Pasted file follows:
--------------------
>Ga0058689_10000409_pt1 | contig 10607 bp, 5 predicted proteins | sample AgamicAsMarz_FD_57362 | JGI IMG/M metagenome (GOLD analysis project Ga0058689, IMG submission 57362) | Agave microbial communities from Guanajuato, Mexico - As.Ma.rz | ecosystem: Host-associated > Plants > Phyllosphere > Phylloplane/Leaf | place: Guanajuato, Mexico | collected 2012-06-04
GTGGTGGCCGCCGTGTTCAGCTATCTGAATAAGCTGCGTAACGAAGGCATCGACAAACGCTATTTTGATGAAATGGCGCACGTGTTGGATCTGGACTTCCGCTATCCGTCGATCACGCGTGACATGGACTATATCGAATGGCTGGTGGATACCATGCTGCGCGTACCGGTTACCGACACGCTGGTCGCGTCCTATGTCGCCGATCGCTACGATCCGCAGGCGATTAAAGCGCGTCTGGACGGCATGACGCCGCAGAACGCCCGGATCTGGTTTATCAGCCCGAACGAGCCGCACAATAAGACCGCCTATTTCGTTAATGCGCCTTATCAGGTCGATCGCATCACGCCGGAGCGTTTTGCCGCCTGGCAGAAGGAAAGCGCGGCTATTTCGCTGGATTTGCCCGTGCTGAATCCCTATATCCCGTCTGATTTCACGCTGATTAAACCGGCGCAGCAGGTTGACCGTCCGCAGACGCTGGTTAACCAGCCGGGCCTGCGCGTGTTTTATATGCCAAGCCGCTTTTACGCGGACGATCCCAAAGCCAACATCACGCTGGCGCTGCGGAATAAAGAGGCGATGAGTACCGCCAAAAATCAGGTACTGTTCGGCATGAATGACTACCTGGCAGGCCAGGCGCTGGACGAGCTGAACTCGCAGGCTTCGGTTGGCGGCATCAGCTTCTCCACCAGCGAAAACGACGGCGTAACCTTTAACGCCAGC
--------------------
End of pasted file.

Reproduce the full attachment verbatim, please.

>Ga0058689_10000409_pt1 | contig 10607 bp, 5 predicted proteins | sample AgamicAsMarz_FD_57362 | JGI IMG/M metagenome (GOLD analysis project Ga0058689, IMG submission 57362) | Agave microbial communities from Guanajuato, Mexico - As.Ma.rz | ecosystem: Host-associated > Plants > Phyllosphere > Phylloplane/Leaf | place: Guanajuato, Mexico | collected 2012-06-04
GTGGTGGCCGCCGTGTTCAGCTATCTGAATAAGCTGCGTAACGAAGGCATCGACAAACGCTATTTTGATGAAATGGCGCACGTGTTGGATCTGGACTTCCGCTATCCGTCGATCACGCGTGACATGGACTATATCGAATGGCTGGTGGATACCATGCTGCGCGTACCGGTTACCGACACGCTGGTCGCGTCCTATGTCGCCGATCGCTACGATCCGCAGGCGATTAAAGCGCGTCTGGACGGCATGACGCCGCAGAACGCCCGGATCTGGTTTATCAGCCCGAACGAGCCGCACAATAAGACCGCCTATTTCGTTAATGCGCCTTATCAGGTCGATCGCATCACGCCGGAGCGTTTTGCCGCCTGGCAGAAGGAAAGCGCGGCTATTTCGCTGGATTTGCCCGTGCTGAATCCCTATATCCCGTCTGATTTCACGCTGATTAAACCGGCGCAGCAGGTTGACCGTCCGCAGACGCTGGTTAACCAGCCGGGCCTGCGCGTGTTTTATATGCCAAGCCGCTTTTACGCGGACGATCCCAAAGCCAACATCACGCTGGCGCTGCGGAATAAAGAGGCGATGAGTACCGCCAAAAATCAGGTACTGTTCGGCATGAATGACTACCTGGCAGGCCAGGCGCTGGACGAGCTGAACTCGCAGGCTTCGGTTGGCGGCATCAGCTTCTCCACCAGCGAAAACGACGGCGTAACCTTTAACGCCAGC